Cincinnati Police Happy With ShotSpotter

Dec 22, 2017

The Cincinnati Police Department is pleased with the initial results of ShotSpotter, which is being used to cover a three-square mile area of Avondale.

ShotSpotter uses sensors on rooftops and street lights to listen for gunfire and notify police in 30-45 seconds. There are twenty sensors per square mile.

The system was launched on August 16, 2017.  It also provides some coverage for parts of North Avondale, Mt. Auburn, Walnut Hills and Corryville.

Assistant Police Chief Neudigate told city council's Law and Public Safety committee this week ShotSpotter is alerting officers to gunshots that they would otherwise not know about.

"Of the 257 activations since we went live, we only have a corresponding 911 call for 16 percent," Neudigate said. "So 84 percent of the shots fired activity in the coordinate area is not being reported to the police department."

The majority of the gunshots recorded by the system are between 9 p.m. and midnight.  The most active day is Sunday, with Wednesday being the second highest for the initial four months.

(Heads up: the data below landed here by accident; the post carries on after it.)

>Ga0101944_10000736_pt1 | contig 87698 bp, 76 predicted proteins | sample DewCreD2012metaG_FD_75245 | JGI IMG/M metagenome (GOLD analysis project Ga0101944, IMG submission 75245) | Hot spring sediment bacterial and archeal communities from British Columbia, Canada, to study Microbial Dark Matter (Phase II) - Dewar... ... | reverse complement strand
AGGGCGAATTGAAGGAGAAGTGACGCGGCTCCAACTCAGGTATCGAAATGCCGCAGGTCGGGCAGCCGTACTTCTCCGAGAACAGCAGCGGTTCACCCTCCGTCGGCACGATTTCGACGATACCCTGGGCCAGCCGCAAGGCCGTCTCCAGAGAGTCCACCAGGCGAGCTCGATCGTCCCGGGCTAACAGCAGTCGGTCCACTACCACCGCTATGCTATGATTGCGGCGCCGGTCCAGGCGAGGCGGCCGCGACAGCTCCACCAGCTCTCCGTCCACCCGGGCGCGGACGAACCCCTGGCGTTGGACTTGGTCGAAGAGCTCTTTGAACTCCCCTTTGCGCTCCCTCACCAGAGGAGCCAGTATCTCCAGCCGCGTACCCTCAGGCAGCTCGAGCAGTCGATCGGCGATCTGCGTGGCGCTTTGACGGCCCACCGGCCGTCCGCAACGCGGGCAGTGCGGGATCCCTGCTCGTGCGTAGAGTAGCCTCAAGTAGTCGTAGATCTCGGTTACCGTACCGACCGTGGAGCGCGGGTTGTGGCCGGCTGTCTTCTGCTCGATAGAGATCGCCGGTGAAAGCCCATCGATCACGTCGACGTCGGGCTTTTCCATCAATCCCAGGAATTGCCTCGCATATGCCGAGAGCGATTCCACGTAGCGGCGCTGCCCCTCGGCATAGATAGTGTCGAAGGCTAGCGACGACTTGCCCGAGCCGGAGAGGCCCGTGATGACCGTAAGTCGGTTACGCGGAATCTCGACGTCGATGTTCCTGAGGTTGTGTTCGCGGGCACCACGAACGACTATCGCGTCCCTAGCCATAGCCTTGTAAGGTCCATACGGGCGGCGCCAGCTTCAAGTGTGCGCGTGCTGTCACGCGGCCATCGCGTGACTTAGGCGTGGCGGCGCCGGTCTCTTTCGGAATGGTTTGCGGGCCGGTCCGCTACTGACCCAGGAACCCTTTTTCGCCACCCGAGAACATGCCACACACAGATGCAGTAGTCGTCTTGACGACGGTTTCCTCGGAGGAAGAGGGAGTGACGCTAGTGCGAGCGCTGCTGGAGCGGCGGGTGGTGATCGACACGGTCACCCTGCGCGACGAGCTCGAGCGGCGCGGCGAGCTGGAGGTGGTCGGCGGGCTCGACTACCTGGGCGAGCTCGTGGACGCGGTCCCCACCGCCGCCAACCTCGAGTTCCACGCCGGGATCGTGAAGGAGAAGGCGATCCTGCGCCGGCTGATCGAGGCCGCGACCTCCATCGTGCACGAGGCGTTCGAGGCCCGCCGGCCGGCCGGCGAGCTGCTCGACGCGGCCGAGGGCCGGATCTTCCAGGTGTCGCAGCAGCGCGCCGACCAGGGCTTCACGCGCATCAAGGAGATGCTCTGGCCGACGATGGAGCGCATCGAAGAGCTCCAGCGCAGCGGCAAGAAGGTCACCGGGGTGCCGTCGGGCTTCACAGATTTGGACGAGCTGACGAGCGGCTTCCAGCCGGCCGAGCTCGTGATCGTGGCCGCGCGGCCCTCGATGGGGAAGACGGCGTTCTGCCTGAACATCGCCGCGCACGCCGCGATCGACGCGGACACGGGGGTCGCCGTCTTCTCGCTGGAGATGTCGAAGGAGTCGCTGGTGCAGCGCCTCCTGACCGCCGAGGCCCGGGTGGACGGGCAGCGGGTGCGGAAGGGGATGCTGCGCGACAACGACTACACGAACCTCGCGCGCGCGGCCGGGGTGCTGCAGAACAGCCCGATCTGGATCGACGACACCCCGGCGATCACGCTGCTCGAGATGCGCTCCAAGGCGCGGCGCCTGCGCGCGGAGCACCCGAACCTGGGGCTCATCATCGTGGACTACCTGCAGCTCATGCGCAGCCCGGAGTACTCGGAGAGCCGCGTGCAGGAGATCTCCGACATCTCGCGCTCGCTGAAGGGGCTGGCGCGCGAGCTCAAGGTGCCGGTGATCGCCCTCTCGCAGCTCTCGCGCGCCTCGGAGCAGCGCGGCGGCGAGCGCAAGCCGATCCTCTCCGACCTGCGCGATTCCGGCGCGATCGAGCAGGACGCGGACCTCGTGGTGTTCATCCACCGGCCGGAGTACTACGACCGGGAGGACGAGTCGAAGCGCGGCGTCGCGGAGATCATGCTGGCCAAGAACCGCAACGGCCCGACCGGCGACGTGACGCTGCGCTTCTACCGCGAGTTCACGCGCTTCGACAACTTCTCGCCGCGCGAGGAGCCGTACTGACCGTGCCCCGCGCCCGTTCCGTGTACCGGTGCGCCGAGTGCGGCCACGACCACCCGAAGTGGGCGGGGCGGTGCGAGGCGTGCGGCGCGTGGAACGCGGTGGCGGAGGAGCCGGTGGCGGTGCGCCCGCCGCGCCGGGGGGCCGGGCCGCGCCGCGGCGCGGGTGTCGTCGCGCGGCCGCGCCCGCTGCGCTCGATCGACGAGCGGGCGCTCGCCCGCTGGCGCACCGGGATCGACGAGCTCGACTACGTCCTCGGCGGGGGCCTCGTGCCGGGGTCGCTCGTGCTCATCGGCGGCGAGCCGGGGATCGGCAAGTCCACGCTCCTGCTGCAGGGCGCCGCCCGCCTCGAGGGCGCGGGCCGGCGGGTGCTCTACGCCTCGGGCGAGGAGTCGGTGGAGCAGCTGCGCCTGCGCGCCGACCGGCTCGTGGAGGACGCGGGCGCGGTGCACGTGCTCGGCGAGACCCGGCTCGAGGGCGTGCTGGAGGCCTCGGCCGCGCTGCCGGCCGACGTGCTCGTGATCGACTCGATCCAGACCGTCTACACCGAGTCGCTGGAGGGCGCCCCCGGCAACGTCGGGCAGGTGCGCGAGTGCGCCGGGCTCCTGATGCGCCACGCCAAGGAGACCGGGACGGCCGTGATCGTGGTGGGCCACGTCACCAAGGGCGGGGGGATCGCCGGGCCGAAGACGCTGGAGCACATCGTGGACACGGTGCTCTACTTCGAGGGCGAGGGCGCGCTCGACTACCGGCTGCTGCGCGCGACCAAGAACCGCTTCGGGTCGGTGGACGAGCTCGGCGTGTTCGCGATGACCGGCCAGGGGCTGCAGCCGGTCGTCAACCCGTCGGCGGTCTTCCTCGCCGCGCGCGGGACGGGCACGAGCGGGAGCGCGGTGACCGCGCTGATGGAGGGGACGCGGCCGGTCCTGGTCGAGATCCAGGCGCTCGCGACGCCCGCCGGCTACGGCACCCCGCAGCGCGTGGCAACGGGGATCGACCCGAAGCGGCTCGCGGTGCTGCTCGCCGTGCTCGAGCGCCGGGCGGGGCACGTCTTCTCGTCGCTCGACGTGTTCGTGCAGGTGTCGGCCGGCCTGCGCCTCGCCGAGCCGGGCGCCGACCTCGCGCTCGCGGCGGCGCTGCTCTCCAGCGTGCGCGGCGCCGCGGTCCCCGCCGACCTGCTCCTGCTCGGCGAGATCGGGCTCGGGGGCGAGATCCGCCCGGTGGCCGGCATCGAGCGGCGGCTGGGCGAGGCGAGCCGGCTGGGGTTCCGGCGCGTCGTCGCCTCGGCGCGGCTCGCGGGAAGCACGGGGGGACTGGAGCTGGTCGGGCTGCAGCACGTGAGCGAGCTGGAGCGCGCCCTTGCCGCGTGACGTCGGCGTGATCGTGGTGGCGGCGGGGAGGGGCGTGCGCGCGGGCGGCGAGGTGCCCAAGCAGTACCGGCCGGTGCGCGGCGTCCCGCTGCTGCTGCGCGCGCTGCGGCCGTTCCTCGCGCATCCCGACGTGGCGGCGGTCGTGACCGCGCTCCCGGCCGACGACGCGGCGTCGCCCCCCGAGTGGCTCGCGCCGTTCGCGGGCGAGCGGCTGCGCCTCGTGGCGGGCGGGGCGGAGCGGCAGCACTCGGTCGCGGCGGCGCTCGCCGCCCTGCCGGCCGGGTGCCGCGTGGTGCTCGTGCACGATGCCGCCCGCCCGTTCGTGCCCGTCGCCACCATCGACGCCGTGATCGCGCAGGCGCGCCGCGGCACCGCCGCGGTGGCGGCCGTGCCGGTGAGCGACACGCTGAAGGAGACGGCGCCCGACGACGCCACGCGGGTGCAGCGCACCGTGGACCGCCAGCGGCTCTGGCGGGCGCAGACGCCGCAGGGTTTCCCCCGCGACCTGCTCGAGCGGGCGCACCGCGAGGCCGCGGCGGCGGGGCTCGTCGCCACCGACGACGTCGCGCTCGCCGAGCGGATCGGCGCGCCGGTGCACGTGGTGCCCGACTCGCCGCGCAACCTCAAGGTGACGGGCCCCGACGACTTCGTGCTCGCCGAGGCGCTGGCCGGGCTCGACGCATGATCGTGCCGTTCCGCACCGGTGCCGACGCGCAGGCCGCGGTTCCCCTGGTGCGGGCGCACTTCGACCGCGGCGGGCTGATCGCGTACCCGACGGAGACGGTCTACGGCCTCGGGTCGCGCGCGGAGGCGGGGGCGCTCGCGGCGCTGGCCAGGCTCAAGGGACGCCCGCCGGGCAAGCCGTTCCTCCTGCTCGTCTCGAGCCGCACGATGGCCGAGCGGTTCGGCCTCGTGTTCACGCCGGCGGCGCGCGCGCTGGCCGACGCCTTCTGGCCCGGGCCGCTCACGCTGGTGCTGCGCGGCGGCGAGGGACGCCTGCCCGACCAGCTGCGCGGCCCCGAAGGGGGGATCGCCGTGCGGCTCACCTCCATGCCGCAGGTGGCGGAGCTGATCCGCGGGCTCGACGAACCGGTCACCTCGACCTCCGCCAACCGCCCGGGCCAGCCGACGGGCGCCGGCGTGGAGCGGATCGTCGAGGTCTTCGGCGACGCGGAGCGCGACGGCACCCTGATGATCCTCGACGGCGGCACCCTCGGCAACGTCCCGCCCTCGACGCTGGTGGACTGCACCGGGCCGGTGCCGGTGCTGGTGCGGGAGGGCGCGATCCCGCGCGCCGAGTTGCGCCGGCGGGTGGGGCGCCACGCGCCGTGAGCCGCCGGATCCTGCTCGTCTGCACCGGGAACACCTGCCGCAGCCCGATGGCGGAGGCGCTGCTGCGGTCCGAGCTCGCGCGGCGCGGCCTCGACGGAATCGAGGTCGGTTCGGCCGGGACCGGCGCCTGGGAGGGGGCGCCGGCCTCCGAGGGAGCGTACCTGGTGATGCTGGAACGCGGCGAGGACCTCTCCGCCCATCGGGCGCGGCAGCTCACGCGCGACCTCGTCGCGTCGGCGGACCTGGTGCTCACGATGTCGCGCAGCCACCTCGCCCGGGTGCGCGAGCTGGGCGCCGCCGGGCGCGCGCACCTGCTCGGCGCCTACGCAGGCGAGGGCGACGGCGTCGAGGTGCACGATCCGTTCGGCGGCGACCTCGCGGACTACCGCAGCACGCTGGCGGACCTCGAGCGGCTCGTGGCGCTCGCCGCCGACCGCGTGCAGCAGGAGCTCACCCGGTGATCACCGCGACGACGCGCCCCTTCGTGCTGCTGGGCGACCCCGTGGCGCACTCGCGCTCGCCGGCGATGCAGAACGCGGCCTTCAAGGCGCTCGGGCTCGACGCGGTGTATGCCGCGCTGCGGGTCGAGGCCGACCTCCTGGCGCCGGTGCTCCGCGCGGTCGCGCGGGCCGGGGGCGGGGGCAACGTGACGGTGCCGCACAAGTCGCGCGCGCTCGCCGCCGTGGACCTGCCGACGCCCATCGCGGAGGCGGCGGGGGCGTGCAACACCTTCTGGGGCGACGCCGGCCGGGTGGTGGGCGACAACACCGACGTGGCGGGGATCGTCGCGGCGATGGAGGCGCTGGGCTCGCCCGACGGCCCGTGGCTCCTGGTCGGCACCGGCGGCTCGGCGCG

"We all hope that Sunday will be a day of rest and leisure, but unfortunately that is not the case," Neudigate said. "So we need to make sure that we have adequate staffing in the area on Sundays to prevent further gun violence."

Once police are notified about gunfire, officers can immediately respond to begin an investigation.  That allows them to collect evidence like shell casings, and to also determine if there is video on the gunfire from cameras in the area.  

The system also lets police confirm or deny whether a shooting actually happened where a victim reported being shot.  

Neudigate said letting the bad guys know it is out there has a deterrent effect.

"In Avondale, they know it's there, they're posting on social media as we've talked about and I think that we have been a decrease in some of the incidents as a direct result."

Law and Public Safety Committee chairman Christopher Smitherman said the ShotSpotter data confirms the perception of some Avondale residents.

"Of how they've been living, meaning 257 gunshots happening around them in their community is a reason why there is that fear," Smitherman said. "These things have been happening and now we have technology that is only confirming the reality that they've been living in."

Council member Kevin Flynn said it is great to see that technology is actually making people safer in Avondale.

"People are expensive, technology is really relatively cheap," Flynn said. "This is exactly what local government should be doing, and must do as we move forward."

Police have not said if ShotSpotter will be expanded to other city neighborhoods.  As with any technology, finding money for it in the tight city budget can be a hurdle.

In November 2016, Cincinnati Police told a city council committee the Avondale system would cost $235,000 to install.  The department also said it would have a $200,000 a year maintenance fee.